Facebook social ads, cool traffic but looooots of accounting work

Facebook social ads saw the day of light start of December, I had been advertising with the beta version Flyers PRO that had gone on for a few months before that, quite an interesting experience.

Starting out with Facebook Flyers Pro about six months ago was great, never have I had such reach for such a tiny price. Facebook limited the budget per account to $250 per day, but there was no problem to sign more accounts and use the same creditcard … which I did in plenty. So far so good …. however after having spent over $10 000 (which at this time meant around 75 000 clicks) I was gonna request some invoices for mine and my partners accounting …. turned out there where none (quick response from customer service though). So what I (*cough* or rather for the most part the poor administration persons, felt truly sorry for them) had to do was to account every transaction for every day for every separate account … you do the math.

Truly sick to release a service without making it possible for the advertisers to get proper invoices however the traffic was so extremely good that we still continued.

With the implementation of Facebook social ads in december there also came a new accountingsystem … great, so this meant that since the new invoices was actually nice … we scrapped our old accounting of the facebook ads and used the new ones instead (so we had to redo everything).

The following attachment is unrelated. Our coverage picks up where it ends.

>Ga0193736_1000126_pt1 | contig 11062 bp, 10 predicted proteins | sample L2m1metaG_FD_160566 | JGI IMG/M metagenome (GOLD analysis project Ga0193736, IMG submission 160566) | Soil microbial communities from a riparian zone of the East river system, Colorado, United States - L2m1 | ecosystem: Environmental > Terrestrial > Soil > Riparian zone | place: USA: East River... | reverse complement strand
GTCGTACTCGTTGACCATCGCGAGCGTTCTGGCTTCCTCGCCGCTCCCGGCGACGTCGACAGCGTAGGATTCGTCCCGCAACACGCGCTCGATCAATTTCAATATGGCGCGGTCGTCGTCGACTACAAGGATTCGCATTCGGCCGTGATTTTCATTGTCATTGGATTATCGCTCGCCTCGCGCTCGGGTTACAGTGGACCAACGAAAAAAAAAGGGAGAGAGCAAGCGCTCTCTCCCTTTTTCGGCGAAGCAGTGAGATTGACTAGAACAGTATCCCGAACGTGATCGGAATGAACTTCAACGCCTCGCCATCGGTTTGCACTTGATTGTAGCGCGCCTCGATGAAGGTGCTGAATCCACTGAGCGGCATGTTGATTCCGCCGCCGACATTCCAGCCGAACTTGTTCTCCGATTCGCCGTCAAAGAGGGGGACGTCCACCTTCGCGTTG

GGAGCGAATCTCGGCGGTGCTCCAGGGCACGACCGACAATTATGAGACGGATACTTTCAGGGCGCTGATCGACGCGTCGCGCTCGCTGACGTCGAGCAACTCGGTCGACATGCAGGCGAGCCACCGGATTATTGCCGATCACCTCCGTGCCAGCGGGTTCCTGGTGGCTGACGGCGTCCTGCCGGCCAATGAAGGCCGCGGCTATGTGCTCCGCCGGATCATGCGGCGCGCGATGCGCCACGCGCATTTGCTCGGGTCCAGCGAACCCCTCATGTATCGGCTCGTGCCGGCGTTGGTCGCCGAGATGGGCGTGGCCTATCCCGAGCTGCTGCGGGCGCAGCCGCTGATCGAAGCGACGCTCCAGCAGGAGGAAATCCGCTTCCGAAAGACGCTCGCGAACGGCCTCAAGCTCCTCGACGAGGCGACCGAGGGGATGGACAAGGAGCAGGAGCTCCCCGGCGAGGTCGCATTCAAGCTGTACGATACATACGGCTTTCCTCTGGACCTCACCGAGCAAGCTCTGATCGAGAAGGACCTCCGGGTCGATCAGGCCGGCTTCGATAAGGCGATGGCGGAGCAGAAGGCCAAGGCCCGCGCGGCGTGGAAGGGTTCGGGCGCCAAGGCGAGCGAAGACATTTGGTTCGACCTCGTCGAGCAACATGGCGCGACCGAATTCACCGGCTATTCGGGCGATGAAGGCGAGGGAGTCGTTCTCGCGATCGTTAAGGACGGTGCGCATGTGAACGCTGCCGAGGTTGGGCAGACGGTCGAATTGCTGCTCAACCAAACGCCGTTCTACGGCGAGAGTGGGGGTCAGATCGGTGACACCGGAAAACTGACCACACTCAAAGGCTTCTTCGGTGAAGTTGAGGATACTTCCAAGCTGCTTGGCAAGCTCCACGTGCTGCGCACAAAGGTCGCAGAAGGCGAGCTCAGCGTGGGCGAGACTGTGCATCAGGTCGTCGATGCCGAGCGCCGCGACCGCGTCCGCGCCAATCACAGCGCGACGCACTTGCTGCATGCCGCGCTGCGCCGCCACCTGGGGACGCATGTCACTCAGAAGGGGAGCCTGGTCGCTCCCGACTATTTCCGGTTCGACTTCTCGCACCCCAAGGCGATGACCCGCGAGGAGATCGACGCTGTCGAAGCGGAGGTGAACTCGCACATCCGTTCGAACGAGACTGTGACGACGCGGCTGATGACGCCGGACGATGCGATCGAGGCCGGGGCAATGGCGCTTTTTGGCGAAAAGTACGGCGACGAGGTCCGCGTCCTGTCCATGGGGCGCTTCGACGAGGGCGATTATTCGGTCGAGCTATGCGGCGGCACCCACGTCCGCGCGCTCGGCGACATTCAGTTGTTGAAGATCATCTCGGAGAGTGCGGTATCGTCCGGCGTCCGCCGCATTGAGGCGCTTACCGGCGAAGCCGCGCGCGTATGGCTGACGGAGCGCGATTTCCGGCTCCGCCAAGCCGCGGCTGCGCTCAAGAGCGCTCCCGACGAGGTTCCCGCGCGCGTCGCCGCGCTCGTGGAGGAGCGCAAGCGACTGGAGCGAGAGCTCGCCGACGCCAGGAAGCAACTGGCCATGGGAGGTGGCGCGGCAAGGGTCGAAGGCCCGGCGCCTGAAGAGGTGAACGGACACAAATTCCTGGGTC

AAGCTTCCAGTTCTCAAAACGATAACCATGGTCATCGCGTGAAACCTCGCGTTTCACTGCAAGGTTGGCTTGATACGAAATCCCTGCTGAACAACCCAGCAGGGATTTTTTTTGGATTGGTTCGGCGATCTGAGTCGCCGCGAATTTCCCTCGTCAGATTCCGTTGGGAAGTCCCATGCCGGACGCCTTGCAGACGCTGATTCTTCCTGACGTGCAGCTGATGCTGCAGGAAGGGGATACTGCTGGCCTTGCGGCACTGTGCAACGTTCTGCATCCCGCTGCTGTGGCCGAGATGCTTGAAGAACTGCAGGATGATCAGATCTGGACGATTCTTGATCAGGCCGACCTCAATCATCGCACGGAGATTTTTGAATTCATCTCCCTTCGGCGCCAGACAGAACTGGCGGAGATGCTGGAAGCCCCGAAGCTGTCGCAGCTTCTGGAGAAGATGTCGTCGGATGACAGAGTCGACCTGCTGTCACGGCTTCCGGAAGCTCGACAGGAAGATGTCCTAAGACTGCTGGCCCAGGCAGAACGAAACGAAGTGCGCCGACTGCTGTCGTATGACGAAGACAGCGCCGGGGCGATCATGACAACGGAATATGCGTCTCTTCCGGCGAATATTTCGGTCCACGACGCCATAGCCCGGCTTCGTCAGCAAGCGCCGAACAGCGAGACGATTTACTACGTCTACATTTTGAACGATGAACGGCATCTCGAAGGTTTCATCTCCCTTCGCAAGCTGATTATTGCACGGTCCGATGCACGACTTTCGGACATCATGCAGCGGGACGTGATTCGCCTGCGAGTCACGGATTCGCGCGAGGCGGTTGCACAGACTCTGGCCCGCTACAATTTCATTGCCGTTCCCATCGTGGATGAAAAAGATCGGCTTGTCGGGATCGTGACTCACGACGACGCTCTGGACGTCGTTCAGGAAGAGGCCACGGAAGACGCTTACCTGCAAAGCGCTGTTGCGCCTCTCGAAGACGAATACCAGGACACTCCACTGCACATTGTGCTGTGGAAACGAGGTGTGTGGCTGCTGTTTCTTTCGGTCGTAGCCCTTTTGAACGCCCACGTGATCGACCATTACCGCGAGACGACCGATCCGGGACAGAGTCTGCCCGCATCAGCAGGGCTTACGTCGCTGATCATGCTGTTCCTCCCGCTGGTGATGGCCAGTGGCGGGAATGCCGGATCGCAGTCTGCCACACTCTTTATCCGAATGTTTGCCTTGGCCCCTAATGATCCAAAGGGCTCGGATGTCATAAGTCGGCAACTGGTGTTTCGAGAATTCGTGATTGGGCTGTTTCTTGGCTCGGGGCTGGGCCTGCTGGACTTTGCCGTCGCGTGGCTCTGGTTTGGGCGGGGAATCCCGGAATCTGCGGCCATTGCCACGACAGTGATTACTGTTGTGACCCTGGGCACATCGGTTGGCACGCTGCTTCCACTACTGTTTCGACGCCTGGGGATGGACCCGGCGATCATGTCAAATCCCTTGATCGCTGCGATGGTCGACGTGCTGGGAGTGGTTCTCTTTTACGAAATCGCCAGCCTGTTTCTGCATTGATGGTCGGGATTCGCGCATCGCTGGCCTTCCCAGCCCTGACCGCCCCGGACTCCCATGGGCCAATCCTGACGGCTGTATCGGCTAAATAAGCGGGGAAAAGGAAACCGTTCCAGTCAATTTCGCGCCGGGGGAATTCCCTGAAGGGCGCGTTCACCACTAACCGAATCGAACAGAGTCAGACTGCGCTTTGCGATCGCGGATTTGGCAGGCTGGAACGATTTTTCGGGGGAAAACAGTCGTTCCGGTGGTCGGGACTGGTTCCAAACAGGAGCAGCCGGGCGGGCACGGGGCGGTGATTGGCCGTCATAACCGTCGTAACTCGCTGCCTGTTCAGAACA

So basically I’m counting on the fact that if I payed $0.15 for a click actual cost was around $0.30 when we added administration costs. Was still worth it though, best traffic I have ever had.

With the hype of socialads the clickprices have now gone up to more decent prices, its still a very big part of my onlinespend though.

The case above shows however what an extremely immature market onlineadvertising still is. How is it possible for one of the worlds biggest mediums to implement an auctionbased system … and it still takes around half a year for most onlinemarketingagencies to catch on (the bigger the agency and its customers the more they seem to suck when it comes to distributing their fancy ads).

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